Code Sec. 6694(b) provides in part that a penalty will be assessed on any tax return preparer who prepares a tax return with respect to which any part of an understatement of liability is due to a willful attempt in any manner to understate the liability for tax on the return or claim, or a reckless or intentional disregard of rules or regulations. Under Code Sec. 6694(e), the term "understatement of liability" is defined as any understatement of the net amount payable with respect to any income tax imposed or any overstatement of the net amount creditable or refundable with respect to any such tax.

The validity of the penalty under Code Sec. 6694, the Federal Claims Court stated, depended on whether (1) Foxx prepared Bryant's 2007 tax return, (2) Bryant's return contained an understatement of liability, and (3) such understatement was due to Foxx's willful action or his reckless or intentional disregard of rules or regulations. The first two elements, the court noted, were undisputed.

During the trial, both Bryant and James stated that Bryant obtained a business license pursuant to Foxx's instruction. According to James, Foxx explained that such a license would allow him to obtain more money for Bryant, and Foxx, not Bryant, created the false business income that appeared on Bryant's tax return.

The Federal Claims Court held that tax preparer penalty assessed against Foxx was justified. The court noted that, under the regulations, Foxx was required to perform due diligence before filing Bryant's tax return for earned income credits and he intentionally or recklessly disregarded tax preparer rules and regulations. This due diligence, the court observed, included an obligation to make reasonable inquiries if the information furnished to, or known by, Foxx appeared to be incorrect, inconsistent, or incomplete.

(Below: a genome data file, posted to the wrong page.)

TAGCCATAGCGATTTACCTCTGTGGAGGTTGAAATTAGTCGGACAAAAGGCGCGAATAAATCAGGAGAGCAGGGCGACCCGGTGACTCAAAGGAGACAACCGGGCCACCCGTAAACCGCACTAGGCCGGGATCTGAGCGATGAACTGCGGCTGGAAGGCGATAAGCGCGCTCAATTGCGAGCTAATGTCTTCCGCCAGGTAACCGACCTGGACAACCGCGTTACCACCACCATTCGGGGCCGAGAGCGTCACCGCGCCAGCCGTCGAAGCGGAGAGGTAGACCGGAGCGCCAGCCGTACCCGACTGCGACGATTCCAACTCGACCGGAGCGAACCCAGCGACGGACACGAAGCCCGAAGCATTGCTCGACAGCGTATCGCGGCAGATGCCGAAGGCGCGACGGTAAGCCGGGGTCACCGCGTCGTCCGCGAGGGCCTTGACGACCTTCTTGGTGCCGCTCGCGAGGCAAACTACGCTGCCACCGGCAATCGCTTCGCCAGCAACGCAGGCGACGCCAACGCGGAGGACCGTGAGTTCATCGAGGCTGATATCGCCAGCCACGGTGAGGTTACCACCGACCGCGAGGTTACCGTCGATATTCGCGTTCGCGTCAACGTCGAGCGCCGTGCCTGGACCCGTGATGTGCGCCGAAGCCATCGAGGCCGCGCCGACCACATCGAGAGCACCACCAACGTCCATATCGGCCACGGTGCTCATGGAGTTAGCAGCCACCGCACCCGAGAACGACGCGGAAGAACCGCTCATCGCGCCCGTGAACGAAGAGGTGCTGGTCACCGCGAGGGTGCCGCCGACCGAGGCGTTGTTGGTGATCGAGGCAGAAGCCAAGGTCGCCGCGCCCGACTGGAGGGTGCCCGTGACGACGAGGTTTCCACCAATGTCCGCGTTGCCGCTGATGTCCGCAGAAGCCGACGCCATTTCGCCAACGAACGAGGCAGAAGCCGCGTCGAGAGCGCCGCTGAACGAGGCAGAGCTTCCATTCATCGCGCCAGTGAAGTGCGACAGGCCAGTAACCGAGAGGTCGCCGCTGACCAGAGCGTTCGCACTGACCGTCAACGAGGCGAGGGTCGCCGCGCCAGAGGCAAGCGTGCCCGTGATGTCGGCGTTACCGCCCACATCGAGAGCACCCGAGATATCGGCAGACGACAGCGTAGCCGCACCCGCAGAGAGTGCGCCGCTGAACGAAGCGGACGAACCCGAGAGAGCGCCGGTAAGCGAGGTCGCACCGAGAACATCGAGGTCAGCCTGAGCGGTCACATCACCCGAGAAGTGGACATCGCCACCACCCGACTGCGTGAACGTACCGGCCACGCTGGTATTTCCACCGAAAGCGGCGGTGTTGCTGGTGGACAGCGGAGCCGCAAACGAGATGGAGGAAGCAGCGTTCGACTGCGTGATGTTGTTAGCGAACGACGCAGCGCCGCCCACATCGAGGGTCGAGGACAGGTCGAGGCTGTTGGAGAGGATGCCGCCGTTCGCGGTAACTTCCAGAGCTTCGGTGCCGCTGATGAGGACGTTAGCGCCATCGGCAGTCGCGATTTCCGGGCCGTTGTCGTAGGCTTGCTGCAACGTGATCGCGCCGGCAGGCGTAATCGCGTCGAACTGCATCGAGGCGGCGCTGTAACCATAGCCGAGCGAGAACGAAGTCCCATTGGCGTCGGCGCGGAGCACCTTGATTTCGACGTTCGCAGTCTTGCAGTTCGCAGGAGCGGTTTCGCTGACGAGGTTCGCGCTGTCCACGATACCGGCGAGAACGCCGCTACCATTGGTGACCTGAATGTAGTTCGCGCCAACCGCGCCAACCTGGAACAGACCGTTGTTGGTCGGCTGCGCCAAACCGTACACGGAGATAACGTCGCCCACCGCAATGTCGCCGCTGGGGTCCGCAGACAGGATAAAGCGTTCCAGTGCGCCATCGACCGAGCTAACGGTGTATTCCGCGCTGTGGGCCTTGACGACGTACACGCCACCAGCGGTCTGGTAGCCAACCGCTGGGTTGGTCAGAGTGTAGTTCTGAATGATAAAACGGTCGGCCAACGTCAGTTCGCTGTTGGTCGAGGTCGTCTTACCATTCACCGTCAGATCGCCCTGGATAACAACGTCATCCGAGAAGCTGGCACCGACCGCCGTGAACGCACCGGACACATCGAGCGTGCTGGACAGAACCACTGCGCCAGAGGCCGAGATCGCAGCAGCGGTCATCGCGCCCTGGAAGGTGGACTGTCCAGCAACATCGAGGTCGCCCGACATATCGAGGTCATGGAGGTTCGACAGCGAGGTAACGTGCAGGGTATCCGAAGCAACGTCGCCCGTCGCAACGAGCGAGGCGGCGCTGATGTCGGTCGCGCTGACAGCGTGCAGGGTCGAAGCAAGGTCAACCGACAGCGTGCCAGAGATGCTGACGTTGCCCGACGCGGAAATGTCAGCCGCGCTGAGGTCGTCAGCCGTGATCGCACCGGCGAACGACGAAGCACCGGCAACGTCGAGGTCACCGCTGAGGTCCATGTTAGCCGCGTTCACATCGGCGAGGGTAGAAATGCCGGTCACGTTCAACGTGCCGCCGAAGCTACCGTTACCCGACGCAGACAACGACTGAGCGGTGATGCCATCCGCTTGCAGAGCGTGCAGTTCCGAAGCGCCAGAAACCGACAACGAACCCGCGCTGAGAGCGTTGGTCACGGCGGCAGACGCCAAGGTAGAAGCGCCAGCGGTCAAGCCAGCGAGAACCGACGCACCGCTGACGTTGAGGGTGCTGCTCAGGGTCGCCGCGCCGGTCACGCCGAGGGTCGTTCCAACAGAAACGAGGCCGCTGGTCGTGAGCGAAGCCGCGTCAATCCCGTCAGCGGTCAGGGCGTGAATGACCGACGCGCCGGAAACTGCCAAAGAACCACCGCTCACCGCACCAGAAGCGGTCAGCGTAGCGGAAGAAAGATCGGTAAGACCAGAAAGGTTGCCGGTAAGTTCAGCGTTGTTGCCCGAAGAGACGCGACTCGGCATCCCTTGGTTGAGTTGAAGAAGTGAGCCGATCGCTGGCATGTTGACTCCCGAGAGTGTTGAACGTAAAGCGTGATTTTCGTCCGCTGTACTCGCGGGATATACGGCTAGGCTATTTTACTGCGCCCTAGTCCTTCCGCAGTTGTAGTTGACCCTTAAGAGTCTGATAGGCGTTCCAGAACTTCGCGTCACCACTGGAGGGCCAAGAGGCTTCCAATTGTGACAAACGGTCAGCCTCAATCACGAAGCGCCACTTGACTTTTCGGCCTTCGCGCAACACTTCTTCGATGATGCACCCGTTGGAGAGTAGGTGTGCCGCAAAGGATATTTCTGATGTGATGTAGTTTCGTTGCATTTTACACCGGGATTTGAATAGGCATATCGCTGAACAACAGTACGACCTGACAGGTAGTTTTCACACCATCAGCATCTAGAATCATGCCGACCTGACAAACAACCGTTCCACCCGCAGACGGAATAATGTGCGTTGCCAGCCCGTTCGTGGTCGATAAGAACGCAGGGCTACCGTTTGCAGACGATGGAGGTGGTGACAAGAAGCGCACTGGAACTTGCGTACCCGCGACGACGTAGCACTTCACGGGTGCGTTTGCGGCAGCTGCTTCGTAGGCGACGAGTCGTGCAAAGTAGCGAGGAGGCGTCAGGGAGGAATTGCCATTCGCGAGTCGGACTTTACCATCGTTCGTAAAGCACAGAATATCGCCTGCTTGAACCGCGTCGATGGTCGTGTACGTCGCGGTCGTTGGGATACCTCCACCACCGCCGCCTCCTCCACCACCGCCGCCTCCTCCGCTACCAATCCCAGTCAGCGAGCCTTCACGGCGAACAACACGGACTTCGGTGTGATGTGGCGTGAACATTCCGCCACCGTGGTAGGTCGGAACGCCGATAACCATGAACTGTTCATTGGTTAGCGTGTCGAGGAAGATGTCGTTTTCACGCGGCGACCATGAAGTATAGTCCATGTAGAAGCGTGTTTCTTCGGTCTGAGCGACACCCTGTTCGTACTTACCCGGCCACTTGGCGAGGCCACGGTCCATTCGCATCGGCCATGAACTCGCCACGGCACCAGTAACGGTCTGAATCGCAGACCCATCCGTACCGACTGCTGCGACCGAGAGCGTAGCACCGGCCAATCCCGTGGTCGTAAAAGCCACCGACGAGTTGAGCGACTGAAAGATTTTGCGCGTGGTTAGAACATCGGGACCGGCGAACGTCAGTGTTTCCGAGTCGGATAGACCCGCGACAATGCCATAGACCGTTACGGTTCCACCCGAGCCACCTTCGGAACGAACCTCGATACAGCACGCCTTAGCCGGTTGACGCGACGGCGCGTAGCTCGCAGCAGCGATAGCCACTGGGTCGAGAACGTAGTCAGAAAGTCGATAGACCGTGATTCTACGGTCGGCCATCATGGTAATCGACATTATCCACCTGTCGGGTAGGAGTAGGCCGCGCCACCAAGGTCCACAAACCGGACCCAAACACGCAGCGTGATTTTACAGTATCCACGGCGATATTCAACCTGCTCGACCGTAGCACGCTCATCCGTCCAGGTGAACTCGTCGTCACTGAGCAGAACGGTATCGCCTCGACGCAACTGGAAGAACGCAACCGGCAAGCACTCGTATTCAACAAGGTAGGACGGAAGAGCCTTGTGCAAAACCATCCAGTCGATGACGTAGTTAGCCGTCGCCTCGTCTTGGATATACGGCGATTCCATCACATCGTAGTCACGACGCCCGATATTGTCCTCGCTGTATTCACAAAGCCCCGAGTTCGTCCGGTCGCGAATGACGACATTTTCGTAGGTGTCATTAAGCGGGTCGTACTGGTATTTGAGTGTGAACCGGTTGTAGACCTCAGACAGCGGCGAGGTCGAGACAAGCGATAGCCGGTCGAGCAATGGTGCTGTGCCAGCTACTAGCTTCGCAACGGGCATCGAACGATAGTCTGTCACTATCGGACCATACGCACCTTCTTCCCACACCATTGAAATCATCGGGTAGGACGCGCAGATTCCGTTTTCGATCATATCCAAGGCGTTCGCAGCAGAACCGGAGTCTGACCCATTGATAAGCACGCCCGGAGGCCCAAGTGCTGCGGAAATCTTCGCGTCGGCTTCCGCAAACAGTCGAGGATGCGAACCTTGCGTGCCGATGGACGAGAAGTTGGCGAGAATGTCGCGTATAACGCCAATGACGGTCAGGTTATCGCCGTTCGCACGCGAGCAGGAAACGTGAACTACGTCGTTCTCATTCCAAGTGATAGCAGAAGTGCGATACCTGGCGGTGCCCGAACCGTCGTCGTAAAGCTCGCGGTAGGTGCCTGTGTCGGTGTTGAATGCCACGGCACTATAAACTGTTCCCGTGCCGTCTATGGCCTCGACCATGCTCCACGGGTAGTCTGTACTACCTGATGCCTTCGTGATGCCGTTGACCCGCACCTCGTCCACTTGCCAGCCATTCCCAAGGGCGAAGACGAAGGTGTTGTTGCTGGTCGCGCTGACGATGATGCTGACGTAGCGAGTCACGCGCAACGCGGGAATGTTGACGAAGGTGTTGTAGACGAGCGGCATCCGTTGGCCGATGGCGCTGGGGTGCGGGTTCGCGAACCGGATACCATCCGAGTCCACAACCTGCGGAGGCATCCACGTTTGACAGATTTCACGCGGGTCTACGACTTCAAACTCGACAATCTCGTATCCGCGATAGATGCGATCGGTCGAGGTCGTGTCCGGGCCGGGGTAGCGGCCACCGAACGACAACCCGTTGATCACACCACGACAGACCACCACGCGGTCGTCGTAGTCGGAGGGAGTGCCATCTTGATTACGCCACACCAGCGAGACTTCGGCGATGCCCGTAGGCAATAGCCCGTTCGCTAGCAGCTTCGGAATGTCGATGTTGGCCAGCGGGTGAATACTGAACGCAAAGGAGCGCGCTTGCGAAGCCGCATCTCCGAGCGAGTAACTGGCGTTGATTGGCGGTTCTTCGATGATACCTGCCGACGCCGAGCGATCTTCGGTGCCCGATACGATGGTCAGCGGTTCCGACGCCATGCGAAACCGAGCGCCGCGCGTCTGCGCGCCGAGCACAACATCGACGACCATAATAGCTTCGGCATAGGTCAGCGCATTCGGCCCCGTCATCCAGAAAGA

The Court Declines to Sanction the IRS for Subpoena

Before the beginning of the trial, the government sent a subpoena to Nova Southeastern University to verify Foxx's claim that he had received a doctorate from that university. Foxx argued that the government, through this subpoena, "sought irrelevant evidence," requested the "disclosure of privileged or other protected information," and hindered Foxx's ability to be hired by Nova Southeastern University in the future. He further asserted that the subpoena served no purpose but to hurt him. The IRS countered that it reasonably sought independent information about the legitimacy of Foxx's claimed credentials and his credibility and that such information was relevant to the case. Foxx asked the Court of Federal Claims to sanction the IRS for its inquiry to Nova Southeastern University.

The court also rejected Foxx's request to sanction the IRS. The court concluded that the IRS's request for information from Nova Southeastern University was permissible and sanctions were not appropriate.

For a discussion of the tax preparer penalty under Code Sec. 6694(b), see Parker Tax ¶276,315.

Disclaimer: This publication does not, and is not intended to, provide legal, tax or accounting advice, and readers should consult their tax advisors concerning the application of tax laws to their particular situations. This analysis is not tax advice and is not intended or written to be used, and cannot be used, for purposes of avoiding tax penalties that may be imposed on any taxpayer. The information contained herein is general in nature and based on authorities that are subject to change. Parker Tax Publishing guarantees neither the accuracy nor completeness of any information and is not responsible for any errors or omissions, or for results obtained by others as a result of reliance upon such information. Parker Tax Publishing assumes no obligation to inform the reader of any changes in tax laws or other factors that could affect information contained herein.